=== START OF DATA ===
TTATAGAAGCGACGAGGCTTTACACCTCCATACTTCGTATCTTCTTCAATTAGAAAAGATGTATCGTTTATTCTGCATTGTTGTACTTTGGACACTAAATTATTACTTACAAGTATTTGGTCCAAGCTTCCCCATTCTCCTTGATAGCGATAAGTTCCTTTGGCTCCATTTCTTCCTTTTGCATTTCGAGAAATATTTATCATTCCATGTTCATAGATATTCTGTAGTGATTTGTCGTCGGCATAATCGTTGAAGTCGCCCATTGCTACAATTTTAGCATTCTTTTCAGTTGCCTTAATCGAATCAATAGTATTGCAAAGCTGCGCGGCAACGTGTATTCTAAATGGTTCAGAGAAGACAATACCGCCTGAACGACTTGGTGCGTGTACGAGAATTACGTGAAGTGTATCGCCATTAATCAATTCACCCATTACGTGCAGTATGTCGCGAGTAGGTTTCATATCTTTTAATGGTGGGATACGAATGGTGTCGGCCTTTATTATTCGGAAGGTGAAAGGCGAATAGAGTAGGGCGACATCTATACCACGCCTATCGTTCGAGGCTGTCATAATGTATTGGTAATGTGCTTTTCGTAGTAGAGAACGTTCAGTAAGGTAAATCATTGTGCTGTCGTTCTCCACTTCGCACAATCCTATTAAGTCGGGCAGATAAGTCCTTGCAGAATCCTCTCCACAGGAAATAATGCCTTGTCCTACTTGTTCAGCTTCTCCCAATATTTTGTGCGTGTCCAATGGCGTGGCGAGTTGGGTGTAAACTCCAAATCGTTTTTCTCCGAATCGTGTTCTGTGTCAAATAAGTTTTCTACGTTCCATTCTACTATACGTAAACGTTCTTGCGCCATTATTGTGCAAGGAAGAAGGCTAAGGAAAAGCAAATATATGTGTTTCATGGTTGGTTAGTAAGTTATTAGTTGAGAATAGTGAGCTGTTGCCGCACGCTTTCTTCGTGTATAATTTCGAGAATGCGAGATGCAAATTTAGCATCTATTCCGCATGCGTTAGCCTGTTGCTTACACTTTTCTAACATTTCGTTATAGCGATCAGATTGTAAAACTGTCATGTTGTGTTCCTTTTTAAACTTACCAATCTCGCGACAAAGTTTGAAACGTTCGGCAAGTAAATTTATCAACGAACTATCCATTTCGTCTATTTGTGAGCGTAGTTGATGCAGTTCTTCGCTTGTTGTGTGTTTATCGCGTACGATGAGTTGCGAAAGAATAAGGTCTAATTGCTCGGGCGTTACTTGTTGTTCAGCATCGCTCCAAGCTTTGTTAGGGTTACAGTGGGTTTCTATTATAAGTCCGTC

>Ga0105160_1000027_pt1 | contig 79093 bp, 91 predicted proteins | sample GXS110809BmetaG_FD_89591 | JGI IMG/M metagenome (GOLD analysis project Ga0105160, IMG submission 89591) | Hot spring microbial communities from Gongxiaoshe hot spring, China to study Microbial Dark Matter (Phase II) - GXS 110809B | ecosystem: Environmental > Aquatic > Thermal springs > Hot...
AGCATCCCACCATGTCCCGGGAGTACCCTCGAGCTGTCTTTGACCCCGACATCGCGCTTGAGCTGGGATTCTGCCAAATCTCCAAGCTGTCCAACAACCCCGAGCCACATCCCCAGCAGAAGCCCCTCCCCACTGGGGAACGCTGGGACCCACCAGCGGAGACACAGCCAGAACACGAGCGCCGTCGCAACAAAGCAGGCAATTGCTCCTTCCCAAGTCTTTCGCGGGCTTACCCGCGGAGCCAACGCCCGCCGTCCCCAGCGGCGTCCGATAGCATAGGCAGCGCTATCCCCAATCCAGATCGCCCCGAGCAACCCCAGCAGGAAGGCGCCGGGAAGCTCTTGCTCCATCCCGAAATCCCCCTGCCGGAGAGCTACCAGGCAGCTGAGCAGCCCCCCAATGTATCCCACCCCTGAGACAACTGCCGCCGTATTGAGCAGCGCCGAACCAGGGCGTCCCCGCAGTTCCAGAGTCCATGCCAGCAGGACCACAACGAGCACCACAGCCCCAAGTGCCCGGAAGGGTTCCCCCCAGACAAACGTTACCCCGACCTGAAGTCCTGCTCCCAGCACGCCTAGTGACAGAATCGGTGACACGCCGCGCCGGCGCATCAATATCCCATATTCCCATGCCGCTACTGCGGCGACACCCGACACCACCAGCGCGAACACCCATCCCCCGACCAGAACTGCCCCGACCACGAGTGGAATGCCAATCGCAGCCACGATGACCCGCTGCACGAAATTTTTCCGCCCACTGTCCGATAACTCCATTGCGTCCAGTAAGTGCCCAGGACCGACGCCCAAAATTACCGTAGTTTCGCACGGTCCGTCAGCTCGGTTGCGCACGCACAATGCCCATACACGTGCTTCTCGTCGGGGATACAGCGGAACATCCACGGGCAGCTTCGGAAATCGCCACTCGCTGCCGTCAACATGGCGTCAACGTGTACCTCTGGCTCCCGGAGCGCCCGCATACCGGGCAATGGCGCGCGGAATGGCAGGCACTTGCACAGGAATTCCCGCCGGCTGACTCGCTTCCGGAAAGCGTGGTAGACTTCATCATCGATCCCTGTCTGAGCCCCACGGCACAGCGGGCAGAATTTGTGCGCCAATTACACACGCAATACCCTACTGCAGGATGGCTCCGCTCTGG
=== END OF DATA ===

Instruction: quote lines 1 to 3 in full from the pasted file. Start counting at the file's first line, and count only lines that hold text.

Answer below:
TTATAGAAGCGACGAGGCTTTACACCTCCATACTTCGTATCTTCTTCAATTAGAAAAGATGTATCGTTTATTCTGCATTGTTGTACTTTGGACACTAAATTATTACTTACAAGTATTTGGTCCAAGCTTCCCCATTCTCCTTGATAGCGATAAGTTCCTTTGGCTCCATTTCTTCCTTTTGCATTTCGAGAAATATTTATCATTCCATGTTCATAGATATTCTGTAGTGATTTGTCGTCGGCATAATCGTTGAAGTCGCCCATTGCTACAATTTTAGCATTCTTTTCAGTTGCCTTAATCGAATCAATAGTATTGCAAAGCTGCGCGGCAACGTGTATTCTAAATGGTTCAGAGAAGACAATACCGCCTGAACGACTTGGTGCGTGTACGAGAATTACGTGAAGTGTATCGCCATTAATCAATTCACCCATTACGTGCAGTATGTCGCGAGTAGGTTTCATATCTTTTAATGGTGGGATACGAATGGTGTCGGCCTTTATTATTCGGAAGGTGAAAGGCGAATAGAGTAGGGCGACATCTATACCACGCCTATCGTTCGAGGCTGTCATAATGTATTGGTAATGTGCTTTTCGTAGTAGAGAACGTTCAGTAAGGTAAATCATTGTGCTGTCGTTCTCCACTTCGCACAATCCTATTAAGTCGGGCAGATAAGTCCTTGCAGAATCCTCTCCACAGGAAATAATGCCTTGTCCTACTTGTTCAGCTTCTCCCAATATTTTGTGCGTGTCCAATGGCGTGGCGAGTTGGGTGTAAACTCCAAATCGTTTTTCTCCGAATCGTGTTCTGTGTCAAATAAGTTTTCTACGTTCCATTCTACTATACGTAAACGTTCTTGCGCCATTATTGTGCAAGGAAGAAGGCTAAGGAAAAGCAAATATATGTGTTTCATGGTTGGTTAGTAAGTTATTAGTTGAGAATAGTGAGCTGTTGCCGCACGCTTTCTTCGTGTATAATTTCGAGAATGCGAGATGCAAATTTAGCATCTATTCCGCATGCGTTAGCCTGTTGCTTACACTTTTCTAACATTTCGTTATAGCGATCAGATTGTAAAACTGTCATGTTGTGTTCCTTTTTAAACTTACCAATCTCGCGACAAAGTTTGAAACGTTCGGCAAGTAAATTTATCAACGAACTATCCATTTCGTCTATTTGTGAGCGTAGTTGATGCAGTTCTTCGCTTGTTGTGTGTTTATCGCGTACGATGAGTTGCGAAAGAATAAGGTCTAATTGCTCGGGCGTTACTTGTTGTTCAGCATCGCTCCAAGCTTTGTTAGGGTTACAGTGGGTTTCTATTATAAGTCCGTC

>Ga0105160_1000027_pt1 | contig 79093 bp, 91 predicted proteins | sample GXS110809BmetaG_FD_89591 | JGI IMG/M metagenome (GOLD analysis project Ga0105160, IMG submission 89591) | Hot spring microbial communities from Gongxiaoshe hot spring, China to study Microbial Dark Matter (Phase II) - GXS 110809B | ecosystem: Environmental > Aquatic > Thermal springs > Hot...
AGCATCCCACCATGTCCCGGGAGTACCCTCGAGCTGTCTTTGACCCCGACATCGCGCTTGAGCTGGGATTCTGCCAAATCTCCAAGCTGTCCAACAACCCCGAGCCACATCCCCAGCAGAAGCCCCTCCCCACTGGGGAACGCTGGGACCCACCAGCGGAGACACAGCCAGAACACGAGCGCCGTCGCAACAAAGCAGGCAATTGCTCCTTCCCAAGTCTTTCGCGGGCTTACCCGCGGAGCCAACGCCCGCCGTCCCCAGCGGCGTCCGATAGCATAGGCAGCGCTATCCCCAATCCAGATCGCCCCGAGCAACCCCAGCAGGAAGGCGCCGGGAAGCTCTTGCTCCATCCCGAAATCCCCCTGCCGGAGAGCTACCAGGCAGCTGAGCAGCCCCCCAATGTATCCCACCCCTGAGACAACTGCCGCCGTATTGAGCAGCGCCGAACCAGGGCGTCCCCGCAGTTCCAGAGTCCATGCCAGCAGGACCACAACGAGCACCACAGCCCCAAGTGCCCGGAAGGGTTCCCCCCAGACAAACGTTACCCCGACCTGAAGTCCTGCTCCCAGCACGCCTAGTGACAGAATCGGTGACACGCCGCGCCGGCGCATCAATATCCCATATTCCCATGCCGCTACTGCGGCGACACCCGACACCACCAGCGCGAACACCCATCCCCCGACCAGAACTGCCCCGACCACGAGTGGAATGCCAATCGCAGCCACGATGACCCGCTGCACGAAATTTTTCCGCCCACTGTCCGATAACTCCATTGCGTCCAGTAAGTGCCCAGGACCGACGCCCAAAATTACCGTAGTTTCGCACGGTCCGTCAGCTCGGTTGCGCACGCACAATGCCCATACACGTGCTTCTCGTCGGGGATACAGCGGAACATCCACGGGCAGCTTCGGAAATCGCCACTCGCTGCCGTCAACATGGCGTCAACGTGTACCTCTGGCTCCCGGAGCGCCCGCATACCGGGCAATGGCGCGCGGAATGGCAGGCACTTGCACAGGAATTCCCGCCGGCTGACTCGCTTCCGGAAAGCGTGGTAGACTTCATCATCGATCCCTGTCTGAGCCCCACGGCACAGCGGGCAGAATTTGTGCGCCAATTACACACGCAATACCCTACTGCAGGATGGCTCCGCTCTGG